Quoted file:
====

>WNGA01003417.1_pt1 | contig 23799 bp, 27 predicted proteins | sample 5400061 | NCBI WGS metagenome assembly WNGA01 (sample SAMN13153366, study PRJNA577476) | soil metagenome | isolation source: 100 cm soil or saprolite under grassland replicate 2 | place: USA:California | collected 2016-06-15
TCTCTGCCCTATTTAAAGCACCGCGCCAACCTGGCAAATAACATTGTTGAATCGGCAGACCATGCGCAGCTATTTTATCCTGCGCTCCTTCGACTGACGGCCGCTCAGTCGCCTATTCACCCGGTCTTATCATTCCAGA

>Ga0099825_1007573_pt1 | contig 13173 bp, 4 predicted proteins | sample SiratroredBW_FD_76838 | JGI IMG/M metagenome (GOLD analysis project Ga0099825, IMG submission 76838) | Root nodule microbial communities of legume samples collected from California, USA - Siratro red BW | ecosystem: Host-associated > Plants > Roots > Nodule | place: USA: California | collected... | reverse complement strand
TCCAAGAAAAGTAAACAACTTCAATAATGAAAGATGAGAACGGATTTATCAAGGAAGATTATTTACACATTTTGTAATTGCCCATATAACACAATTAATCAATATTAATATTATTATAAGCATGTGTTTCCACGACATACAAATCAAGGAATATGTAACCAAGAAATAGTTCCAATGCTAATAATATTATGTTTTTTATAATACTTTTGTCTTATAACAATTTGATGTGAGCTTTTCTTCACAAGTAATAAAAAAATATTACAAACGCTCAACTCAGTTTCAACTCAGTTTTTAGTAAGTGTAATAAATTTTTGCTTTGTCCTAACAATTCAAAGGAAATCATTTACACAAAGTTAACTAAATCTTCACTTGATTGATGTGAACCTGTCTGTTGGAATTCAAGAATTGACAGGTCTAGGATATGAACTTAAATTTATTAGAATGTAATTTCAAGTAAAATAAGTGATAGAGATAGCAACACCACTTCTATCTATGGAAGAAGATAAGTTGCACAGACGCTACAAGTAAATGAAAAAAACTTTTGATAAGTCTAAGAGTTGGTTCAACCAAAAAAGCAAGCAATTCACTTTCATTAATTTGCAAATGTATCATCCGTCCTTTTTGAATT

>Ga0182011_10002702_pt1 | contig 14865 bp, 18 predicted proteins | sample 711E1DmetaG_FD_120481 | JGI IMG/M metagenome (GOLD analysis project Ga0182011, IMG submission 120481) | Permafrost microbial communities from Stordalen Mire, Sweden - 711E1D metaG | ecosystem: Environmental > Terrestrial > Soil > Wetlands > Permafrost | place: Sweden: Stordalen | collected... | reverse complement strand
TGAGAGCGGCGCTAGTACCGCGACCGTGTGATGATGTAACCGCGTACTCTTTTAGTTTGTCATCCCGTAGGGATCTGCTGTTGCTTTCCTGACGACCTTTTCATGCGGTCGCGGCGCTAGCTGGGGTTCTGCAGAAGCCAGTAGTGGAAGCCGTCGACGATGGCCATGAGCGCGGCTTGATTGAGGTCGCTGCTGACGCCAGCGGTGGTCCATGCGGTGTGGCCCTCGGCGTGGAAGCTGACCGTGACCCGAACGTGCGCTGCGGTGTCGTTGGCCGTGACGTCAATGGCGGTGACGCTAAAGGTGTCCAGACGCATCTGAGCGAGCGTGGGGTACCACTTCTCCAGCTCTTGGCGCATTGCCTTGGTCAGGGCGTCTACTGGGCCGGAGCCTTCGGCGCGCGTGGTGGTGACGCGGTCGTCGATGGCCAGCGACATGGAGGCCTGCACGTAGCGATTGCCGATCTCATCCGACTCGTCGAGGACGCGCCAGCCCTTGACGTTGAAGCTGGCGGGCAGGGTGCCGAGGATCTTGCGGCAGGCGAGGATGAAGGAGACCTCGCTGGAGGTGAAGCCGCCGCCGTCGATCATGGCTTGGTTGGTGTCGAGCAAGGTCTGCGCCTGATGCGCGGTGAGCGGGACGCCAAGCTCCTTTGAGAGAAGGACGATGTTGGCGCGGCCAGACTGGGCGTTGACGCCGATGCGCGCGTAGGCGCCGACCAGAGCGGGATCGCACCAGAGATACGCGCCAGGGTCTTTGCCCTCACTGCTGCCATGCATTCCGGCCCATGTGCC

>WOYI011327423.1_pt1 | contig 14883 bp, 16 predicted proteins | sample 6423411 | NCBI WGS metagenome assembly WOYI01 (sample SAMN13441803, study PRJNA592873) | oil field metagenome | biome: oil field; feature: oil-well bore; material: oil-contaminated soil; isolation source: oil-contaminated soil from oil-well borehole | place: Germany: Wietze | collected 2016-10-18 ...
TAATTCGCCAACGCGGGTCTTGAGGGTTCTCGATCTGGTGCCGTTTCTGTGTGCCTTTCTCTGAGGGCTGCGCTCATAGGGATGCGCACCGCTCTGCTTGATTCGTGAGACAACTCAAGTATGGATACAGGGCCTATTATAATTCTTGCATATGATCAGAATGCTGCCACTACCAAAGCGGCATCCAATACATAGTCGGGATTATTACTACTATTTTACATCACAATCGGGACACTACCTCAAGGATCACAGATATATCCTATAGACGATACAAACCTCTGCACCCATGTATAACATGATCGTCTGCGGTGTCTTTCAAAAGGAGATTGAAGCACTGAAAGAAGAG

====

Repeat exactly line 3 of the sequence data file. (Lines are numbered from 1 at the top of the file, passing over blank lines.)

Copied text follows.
>Ga0099825_1007573_pt1 | contig 13173 bp, 4 predicted proteins | sample SiratroredBW_FD_76838 | JGI IMG/M metagenome (GOLD analysis project Ga0099825, IMG submission 76838) | Root nodule microbial communities of legume samples collected from California, USA - Siratro red BW | ecosystem: Host-associated > Plants > Roots > Nodule | place: USA: California | collected... | reverse complement strand